What Is the Reunification Process?
Reunification within the foster care system is when the child is returned to the birth family. The court decides after all services are completed, the wellbeing of the child and if it’s the best interest of the child, reunification is the good option. When the child is reunified with their birth family they are no longer in the foster care system.
The foster care system’s goal is to reunify the children with their families. When children are brought into the system, there are guidelines the birth family needs to follow to get the children back. The birth parents/family are provided a case plan or services to get their child back home. The main reason a child is taken away from their home is when it’s unsafe for the child to live there. The case plan lists any concerning issues that need to be met. The case plan may include therapy, home visits, parenting classes, health assessments (in case of mental illness), and drug tests.
There’s no time frame of how long a child stays in foster care. The child may end up in multiple foster homes before reunifying with family. When reunification is not the best interest of the child, the other option is to put the child in a pre-adoptive foster home and the parent rights can be terminated.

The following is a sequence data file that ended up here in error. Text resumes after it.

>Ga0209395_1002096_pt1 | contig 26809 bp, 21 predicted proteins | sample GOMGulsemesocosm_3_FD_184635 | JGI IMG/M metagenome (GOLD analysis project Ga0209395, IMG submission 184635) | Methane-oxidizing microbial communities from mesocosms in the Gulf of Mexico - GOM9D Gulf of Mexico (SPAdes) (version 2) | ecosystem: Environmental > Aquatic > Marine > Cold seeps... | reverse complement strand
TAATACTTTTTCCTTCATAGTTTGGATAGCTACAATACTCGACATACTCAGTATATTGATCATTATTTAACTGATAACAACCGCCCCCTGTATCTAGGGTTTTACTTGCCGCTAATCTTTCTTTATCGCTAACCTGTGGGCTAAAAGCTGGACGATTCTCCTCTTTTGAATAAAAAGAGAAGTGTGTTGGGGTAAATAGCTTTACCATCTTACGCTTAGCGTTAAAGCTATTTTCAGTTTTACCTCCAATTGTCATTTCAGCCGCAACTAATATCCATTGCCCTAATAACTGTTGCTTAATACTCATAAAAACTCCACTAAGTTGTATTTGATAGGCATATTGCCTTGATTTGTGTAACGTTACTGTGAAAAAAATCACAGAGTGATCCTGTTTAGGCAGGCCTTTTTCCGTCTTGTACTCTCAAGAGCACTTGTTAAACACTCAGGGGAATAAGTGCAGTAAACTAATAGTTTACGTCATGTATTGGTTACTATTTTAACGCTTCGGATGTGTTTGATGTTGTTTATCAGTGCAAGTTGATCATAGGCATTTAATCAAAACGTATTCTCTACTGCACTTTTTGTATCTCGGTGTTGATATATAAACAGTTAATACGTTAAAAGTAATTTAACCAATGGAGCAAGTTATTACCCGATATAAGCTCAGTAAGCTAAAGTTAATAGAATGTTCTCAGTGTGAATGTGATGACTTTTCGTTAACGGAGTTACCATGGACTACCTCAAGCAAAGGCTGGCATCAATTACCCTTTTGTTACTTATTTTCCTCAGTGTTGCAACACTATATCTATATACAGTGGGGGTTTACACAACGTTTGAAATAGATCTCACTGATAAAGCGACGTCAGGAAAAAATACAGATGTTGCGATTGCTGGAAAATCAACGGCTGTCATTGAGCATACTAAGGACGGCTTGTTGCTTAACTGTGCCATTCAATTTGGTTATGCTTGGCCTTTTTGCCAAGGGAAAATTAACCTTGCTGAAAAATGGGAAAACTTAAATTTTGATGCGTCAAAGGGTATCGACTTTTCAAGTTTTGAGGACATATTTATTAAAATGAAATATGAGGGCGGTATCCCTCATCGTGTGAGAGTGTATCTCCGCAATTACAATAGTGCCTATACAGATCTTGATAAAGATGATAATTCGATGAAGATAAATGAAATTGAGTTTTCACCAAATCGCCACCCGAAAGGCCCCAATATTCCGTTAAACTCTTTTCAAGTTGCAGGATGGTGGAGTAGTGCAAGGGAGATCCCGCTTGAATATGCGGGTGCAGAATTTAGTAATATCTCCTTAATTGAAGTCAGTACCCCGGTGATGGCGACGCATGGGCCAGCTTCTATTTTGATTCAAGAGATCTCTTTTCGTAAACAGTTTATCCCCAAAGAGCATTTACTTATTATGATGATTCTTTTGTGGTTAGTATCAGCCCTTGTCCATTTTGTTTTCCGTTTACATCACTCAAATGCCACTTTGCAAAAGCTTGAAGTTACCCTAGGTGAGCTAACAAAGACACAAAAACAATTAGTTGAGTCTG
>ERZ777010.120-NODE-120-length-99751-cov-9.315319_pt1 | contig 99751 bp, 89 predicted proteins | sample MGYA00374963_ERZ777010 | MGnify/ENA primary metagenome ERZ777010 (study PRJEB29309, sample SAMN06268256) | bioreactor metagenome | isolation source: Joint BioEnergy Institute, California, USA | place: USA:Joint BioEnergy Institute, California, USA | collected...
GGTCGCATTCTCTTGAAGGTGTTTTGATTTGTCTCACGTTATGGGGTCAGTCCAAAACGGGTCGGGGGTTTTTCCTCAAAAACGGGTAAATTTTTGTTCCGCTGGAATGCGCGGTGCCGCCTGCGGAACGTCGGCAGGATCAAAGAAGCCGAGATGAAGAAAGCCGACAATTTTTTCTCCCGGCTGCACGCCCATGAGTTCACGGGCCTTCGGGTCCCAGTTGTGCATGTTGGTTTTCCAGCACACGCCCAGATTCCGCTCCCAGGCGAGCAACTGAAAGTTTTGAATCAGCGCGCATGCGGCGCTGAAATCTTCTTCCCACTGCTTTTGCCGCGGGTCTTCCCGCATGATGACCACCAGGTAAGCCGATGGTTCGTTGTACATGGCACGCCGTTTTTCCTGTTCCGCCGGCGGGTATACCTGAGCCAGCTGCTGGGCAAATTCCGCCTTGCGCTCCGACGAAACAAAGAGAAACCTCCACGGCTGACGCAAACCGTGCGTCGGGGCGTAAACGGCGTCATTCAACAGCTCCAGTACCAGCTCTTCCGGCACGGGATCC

During the process of the reunification parents and families are allowed to visit the child. The visits can be supervised or unsupervised depending on the case. In some cases visits are not allowed based on the safety of the child.
Since being removed from their birth home can be a traumatic event some children are placed with a relative or someone close to them, this is known as kinship placement.
Social workers, guardian ad Litem, and lawyers help to provide the best interest of the child. They are responsible for gathering information from the case, the child gets their attorney and the parents have their own separate attorney.
The case plan is the road map for bringing your children home.